Cyberwarfare / Nation-State Attacks , Fraud Management & Cybercrime , Governance & Risk Management

Lazarus Group Targets Freight Logistics Firm

ESET Report Ties 'Vyveva' Backdoor to North Korean APT Group
Lazarus Group Targets Freight Logistics Firm
Example of how the "Vyveva" backdoor works (Source: ESET)

The Lazarus Group, a North Korean-linked advanced persistent threat group also known as Hidden Cobra or Zinc, has recently deployed a previously undocumented backdoor called "Vyveva" to target a freight logistics firm based in South Africa, according to the security firm ESET.

See Also: Is Cyberstorage the New Paradigm for Data Security?

Vyveva, which has multiple components, communicates with its command-and-control server through the anonymous Tor network, ESET notes. The backdoor was first spotted in the wild in June 2020, when it was used against two devices belonging to the same freight logistics firm. The researchers, however, believe the malware may have been in active use since 2018.

ESET says it's likely that the backdoor has been used to target other organizations throughout the globe.

"Vyveva constitutes yet another addition to Lazarus's extensive malware arsenal," says Filip Jurčacko, an ESET researcher. "Attacking a company in South Africa also illustrates the broad geographical targeting of this APT group."

ESET says the initial attack vector Lazarus uses to target victims and plant the Vyveva backdoor is not known. But the researchers believe the malware is likely used for cyberespionage.

How Vyveva Works

Vyveva has several components, including an installer, a loader and the backdoor.

In the early stages of an attack, the loader works to decrypt the backdoor using an XOR-based algorithm. The installer then works to ensure persistence for the backdoor. The installer will also embed a default backdoor configuration file in the targeted device's registry, which contains information such as a list of encrypted command-and-control servers, according to the report.

After these initial stages are complete, the backdoor is installed. It then attempts to connect to one of the command-and-control servers using the Tor network, sending out a signal every three minutes. Vyveva also deploys what ESET calls "watchdogs," which monitor the device to see if other components are connected and check the number of active sessions, i.e., how often a user logs into the compromised device.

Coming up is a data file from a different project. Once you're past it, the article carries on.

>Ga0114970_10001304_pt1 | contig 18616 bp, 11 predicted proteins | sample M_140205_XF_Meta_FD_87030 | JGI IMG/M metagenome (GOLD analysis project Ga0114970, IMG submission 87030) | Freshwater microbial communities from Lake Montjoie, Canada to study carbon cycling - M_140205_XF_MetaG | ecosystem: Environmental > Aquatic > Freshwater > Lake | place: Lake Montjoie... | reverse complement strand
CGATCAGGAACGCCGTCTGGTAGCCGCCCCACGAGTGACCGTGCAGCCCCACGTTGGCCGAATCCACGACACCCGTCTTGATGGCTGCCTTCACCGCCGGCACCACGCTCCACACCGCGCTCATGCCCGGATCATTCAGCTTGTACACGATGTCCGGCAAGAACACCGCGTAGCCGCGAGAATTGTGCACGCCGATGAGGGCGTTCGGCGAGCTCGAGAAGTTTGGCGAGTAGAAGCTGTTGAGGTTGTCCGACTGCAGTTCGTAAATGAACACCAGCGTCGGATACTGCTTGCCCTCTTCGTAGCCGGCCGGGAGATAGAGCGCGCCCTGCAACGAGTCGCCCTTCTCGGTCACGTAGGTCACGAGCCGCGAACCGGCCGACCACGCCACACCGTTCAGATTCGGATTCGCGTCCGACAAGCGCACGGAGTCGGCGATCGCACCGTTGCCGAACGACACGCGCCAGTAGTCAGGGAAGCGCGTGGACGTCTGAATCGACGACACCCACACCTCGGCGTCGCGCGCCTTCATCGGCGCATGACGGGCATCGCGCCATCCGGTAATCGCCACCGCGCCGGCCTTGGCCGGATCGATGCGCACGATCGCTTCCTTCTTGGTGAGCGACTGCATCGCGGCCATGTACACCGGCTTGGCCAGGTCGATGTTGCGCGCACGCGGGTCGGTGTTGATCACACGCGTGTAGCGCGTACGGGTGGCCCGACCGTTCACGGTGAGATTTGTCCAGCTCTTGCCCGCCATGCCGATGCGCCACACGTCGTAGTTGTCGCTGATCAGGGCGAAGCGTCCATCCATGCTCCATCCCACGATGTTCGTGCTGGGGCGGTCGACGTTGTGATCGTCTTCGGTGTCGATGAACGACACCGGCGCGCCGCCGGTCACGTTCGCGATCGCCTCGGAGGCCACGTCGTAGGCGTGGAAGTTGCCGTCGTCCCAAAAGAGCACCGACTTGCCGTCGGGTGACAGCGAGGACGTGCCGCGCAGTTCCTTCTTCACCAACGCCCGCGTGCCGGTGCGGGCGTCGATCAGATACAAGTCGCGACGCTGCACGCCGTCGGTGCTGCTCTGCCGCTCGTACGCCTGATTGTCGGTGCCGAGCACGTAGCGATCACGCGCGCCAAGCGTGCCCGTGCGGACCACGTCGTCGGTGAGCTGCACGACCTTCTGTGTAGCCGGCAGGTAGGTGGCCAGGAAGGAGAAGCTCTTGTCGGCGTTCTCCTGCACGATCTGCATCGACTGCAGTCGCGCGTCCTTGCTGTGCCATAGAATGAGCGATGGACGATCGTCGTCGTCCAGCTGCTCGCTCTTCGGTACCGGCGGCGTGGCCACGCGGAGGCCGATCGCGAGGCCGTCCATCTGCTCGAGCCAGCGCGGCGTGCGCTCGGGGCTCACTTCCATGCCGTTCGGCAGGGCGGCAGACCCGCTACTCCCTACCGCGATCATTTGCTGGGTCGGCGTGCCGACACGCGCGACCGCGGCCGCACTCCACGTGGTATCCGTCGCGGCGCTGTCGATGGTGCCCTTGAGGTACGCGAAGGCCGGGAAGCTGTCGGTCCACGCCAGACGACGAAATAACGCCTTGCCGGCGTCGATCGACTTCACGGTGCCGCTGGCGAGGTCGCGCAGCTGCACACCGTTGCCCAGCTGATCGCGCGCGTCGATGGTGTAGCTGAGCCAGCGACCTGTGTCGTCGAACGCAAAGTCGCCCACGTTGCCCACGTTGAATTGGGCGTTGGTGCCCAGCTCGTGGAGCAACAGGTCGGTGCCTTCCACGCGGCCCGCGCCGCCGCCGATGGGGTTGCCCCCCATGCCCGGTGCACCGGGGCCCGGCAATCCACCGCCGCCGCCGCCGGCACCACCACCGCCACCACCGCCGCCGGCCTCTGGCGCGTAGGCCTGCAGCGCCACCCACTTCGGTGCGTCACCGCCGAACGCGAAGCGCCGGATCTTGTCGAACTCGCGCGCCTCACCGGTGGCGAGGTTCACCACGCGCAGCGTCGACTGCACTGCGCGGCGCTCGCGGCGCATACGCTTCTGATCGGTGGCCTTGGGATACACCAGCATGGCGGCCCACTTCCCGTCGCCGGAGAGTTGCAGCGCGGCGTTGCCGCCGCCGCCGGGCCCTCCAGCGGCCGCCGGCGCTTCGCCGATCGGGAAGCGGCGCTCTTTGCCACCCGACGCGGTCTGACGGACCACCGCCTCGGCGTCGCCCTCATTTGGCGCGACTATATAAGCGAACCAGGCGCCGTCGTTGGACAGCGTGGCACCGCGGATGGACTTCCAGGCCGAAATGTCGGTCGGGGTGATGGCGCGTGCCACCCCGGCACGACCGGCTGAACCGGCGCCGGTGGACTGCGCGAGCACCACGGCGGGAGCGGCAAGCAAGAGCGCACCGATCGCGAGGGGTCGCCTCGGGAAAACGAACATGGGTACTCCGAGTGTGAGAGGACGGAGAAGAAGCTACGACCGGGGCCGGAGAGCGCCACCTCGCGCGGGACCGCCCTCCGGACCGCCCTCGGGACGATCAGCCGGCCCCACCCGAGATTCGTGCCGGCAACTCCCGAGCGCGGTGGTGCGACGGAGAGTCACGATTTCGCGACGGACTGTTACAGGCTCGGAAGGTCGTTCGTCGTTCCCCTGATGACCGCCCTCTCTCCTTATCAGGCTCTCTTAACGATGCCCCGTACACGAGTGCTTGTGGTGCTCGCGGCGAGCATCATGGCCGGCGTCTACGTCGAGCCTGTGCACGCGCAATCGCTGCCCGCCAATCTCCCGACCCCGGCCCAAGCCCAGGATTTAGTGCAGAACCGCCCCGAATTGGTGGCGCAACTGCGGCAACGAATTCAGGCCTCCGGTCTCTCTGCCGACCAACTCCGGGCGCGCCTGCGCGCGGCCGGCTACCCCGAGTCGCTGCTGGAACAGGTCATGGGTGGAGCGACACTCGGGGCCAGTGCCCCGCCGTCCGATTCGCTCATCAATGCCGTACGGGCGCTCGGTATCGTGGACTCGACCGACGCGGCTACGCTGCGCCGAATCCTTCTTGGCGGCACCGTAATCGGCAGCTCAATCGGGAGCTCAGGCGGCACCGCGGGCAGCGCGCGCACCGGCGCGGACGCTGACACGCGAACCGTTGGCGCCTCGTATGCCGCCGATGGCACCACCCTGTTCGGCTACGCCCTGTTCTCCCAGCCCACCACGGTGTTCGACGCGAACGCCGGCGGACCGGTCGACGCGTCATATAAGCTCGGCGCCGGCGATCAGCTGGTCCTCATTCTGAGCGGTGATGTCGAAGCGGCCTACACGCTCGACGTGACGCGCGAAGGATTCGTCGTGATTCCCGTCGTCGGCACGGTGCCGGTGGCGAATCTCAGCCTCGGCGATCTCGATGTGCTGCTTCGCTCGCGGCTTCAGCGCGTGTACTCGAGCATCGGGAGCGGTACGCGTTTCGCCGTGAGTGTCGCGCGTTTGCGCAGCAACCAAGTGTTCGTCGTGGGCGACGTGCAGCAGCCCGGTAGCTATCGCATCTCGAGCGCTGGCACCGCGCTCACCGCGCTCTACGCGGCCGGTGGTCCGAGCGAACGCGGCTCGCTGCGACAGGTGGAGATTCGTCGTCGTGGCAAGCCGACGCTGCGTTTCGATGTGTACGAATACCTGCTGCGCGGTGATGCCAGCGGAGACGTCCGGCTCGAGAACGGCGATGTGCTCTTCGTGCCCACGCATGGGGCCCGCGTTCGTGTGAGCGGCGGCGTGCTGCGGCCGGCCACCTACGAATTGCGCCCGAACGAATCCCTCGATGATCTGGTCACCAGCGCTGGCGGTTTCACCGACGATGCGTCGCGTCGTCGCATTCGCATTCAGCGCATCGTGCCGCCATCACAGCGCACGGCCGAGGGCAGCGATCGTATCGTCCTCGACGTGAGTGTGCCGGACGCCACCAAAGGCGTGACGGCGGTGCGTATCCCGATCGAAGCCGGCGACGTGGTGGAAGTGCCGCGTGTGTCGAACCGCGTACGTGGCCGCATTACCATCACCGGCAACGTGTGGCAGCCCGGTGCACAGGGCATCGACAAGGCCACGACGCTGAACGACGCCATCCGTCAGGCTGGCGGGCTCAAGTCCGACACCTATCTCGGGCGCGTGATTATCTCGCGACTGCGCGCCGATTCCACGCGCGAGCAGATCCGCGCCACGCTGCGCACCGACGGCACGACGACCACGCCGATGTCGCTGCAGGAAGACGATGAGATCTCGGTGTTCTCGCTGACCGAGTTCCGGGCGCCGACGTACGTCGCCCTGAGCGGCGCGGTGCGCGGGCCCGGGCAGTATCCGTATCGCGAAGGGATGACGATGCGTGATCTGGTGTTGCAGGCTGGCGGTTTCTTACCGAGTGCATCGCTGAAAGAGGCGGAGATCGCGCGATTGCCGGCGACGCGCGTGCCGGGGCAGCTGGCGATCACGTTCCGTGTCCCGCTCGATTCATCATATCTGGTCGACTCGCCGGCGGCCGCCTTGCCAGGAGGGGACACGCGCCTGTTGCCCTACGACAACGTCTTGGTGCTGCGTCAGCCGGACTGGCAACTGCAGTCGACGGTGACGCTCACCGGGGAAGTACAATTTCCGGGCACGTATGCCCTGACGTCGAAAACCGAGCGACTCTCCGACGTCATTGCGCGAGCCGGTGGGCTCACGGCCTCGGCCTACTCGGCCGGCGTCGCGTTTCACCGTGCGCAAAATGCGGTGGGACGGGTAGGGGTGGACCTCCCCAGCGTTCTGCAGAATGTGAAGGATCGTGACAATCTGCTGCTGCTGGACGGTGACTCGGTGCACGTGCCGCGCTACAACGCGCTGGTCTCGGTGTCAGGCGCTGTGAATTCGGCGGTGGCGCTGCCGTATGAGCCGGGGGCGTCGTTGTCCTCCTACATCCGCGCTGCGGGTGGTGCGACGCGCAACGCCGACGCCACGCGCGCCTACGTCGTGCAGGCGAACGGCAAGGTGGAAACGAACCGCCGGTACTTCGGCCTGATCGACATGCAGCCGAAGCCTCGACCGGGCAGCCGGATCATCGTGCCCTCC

"The drive watchdog monitors newly inserted drives and notifies attackers. It allows them to exfiltrate files from the drive which are only temporarily available. This feature isn’t usually found in Lazarus backdoors," Jurčacko says.

Thus, he notes, Vyveva appears to be much more sophisticated than other Lazarus tools.

Once installed, Vyveva can also exfiltrate files, gather information about the targeted device and its drives and run arbitrary code deployed by its operators. The malware can also perform timestomping, an anti-forensic technique used to alter or erase timestamps on files, the report notes.

Ties to Lazarus Group

The ESET researchers were able to tie the Vyveva backdoor to the Lazarus Group because it has features similar to other malware the group uses.

For example, Vyveva shares code similarities with a malware family known as NukeSped, a group of remote access Trojans. NukeSped has been previously linked to Lazarus in reports published by ESET and FortiGuard Labs.

Also, Vyveva deploys fake Transport Layer Security - TLS - protocols for network communication. The malware uses command line execution chains as well as encryption and Tor services, which are all hallmarks of Lazarus Group campaigns, according to the report.

"We can attribute Vyveva to this APT group with high confidence," the report notes.

Frequent Malware Updates

Over the years, researchers have found that the Lazarus Group, which is called Hidden Cobra by U.S. government agencies, frequently updates its malware.

In March, security firm Sygnia reported the group was deploying the TFlower ransomware variant to target a dozen victims for data exfiltration or extortion (see: Lazarus Group Tied to TFlower Ransomware ).

In July 2020, Kaspersky found the group using a previously undetected malware framework called MATA to spread ransomware and steal databases. Another report by Kaspersky said the group was deploying a ransomware variant called VHD to target victims in Europe (see: Lazarus Group Reportedly Now Wielding Ransomware ).

About the Author

Akshaya Asokan

Akshaya Asokan

Senior Correspondent, ISMG

Asokan is a U.K.-based senior correspondent for Information Security Media Group's global news desk. She previously worked with IDG and other publications, reporting on developments in technology, minority rights and education.

Around the Network

Our website uses cookies. Cookies enable us to provide the best experience possible and help us understand how visitors use our website. By browsing, you agree to our use of cookies.